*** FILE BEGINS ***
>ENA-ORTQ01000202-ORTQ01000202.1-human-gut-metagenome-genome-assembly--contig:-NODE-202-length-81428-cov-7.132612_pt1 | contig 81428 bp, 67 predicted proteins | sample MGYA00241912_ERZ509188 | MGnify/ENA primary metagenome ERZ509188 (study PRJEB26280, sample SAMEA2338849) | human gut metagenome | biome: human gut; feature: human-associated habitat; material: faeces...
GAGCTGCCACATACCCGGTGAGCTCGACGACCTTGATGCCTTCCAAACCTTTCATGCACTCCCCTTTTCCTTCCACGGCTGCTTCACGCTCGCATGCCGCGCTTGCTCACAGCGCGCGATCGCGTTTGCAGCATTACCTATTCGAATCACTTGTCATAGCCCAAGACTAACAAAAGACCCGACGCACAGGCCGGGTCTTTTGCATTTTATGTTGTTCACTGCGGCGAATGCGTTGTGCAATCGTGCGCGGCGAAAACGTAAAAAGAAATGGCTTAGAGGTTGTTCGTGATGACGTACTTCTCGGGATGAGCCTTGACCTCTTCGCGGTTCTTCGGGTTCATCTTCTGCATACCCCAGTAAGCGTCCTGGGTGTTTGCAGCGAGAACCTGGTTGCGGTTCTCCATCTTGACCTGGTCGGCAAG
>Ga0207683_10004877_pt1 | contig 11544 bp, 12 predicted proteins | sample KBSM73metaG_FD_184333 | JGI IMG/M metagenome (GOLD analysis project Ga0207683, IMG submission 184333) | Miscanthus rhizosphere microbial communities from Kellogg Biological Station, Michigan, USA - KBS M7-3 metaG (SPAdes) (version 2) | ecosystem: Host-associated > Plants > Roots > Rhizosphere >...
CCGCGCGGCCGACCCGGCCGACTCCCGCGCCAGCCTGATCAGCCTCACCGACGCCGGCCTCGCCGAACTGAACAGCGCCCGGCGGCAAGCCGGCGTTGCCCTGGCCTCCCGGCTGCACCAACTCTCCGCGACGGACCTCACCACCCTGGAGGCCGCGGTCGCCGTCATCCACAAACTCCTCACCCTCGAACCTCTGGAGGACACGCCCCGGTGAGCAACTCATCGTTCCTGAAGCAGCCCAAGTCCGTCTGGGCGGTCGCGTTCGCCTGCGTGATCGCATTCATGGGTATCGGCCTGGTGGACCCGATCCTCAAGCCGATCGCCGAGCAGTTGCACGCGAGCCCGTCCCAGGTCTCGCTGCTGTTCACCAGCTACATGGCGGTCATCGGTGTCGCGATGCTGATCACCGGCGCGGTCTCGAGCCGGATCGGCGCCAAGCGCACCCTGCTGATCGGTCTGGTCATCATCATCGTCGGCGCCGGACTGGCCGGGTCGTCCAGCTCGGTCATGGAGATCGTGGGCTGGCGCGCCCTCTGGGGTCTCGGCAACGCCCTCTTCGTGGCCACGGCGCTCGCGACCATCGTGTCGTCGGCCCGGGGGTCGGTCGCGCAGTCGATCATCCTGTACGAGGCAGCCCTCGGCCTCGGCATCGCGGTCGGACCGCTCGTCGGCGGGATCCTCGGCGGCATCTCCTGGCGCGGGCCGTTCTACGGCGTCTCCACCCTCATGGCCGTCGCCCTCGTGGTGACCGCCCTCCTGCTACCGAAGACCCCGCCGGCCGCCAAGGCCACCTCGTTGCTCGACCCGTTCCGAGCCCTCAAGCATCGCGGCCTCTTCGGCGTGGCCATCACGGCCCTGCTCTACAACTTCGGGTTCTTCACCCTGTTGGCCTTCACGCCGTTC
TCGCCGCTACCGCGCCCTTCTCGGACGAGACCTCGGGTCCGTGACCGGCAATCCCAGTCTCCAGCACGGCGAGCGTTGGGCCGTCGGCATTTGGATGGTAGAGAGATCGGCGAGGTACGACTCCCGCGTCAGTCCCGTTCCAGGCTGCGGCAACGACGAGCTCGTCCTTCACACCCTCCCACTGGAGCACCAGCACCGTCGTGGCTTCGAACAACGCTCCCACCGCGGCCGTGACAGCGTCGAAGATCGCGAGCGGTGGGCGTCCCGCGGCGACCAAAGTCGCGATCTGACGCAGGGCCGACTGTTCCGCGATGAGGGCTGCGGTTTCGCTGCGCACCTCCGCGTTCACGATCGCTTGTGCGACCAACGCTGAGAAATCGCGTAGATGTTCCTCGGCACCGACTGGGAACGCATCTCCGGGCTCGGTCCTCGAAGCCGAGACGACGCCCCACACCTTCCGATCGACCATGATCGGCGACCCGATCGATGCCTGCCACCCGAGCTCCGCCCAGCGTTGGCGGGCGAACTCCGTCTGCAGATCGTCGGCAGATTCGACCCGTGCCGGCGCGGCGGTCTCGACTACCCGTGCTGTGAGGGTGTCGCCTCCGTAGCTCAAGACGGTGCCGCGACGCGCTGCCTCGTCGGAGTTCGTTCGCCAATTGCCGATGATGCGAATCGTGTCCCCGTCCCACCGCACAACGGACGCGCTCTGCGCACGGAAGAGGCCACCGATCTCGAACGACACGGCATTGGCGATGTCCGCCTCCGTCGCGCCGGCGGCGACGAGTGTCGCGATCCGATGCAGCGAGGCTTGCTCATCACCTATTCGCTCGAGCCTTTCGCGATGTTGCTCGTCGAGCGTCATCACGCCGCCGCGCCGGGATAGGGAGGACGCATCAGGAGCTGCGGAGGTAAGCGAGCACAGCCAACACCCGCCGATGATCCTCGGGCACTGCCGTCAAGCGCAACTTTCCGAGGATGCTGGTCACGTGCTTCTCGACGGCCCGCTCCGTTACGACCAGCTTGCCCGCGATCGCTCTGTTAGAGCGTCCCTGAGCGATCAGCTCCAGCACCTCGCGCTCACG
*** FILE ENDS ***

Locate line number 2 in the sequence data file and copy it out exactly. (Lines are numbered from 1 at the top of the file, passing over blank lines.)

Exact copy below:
GAGCTGCCACATACCCGGTGAGCTCGACGACCTTGATGCCTTCCAAACCTTTCATGCACTCCCCTTTTCCTTCCACGGCTGCTTCACGCTCGCATGCCGCGCTTGCTCACAGCGCGCGATCGCGTTTGCAGCATTACCTATTCGAATCACTTGTCATAGCCCAAGACTAACAAAAGACCCGACGCACAGGCCGGGTCTTTTGCATTTTATGTTGTTCACTGCGGCGAATGCGTTGTGCAATCGTGCGCGGCGAAAACGTAAAAAGAAATGGCTTAGAGGTTGTTCGTGATGACGTACTTCTCGGGATGAGCCTTGACCTCTTCGCGGTTCTTCGGGTTCATCTTCTGCATACCCCAGTAAGCGTCCTGGGTGTTTGCAGCGAGAACCTGGTTGCGGTTCTCCATCTTGACCTGGTCGGCAAG